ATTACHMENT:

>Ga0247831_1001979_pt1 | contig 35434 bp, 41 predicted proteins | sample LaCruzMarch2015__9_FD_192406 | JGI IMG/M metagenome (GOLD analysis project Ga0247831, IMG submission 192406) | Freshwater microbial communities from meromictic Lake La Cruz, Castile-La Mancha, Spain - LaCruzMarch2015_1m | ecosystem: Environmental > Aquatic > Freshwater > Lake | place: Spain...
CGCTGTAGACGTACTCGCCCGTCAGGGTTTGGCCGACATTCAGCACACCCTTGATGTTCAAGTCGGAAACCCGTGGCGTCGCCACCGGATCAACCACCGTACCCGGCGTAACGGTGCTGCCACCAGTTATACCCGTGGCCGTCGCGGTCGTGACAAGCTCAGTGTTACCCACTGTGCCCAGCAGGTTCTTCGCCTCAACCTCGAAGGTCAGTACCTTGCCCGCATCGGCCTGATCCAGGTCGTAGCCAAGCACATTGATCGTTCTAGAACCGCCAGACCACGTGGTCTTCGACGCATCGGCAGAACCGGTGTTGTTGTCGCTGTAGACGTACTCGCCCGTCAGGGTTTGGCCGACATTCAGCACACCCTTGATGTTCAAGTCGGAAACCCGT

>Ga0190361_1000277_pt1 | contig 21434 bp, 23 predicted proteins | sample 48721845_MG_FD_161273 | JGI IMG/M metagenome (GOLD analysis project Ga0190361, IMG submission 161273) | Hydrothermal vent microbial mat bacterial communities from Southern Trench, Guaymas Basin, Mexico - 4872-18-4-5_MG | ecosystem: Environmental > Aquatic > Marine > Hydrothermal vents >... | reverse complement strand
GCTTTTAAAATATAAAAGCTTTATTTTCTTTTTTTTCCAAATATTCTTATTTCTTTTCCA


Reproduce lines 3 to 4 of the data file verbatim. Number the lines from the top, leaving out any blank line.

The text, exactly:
>Ga0190361_1000277_pt1 | contig 21434 bp, 23 predicted proteins | sample 48721845_MG_FD_161273 | JGI IMG/M metagenome (GOLD analysis project Ga0190361, IMG submission 161273) | Hydrothermal vent microbial mat bacterial communities from Southern Trench, Guaymas Basin, Mexico - 4872-18-4-5_MG | ecosystem: Environmental > Aquatic > Marine > Hydrothermal vents >... | reverse complement strand
GCTTTTAAAATATAAAAGCTTTATTTTCTTTTTTTTCCAAATATTCTTATTTCTTTTCCA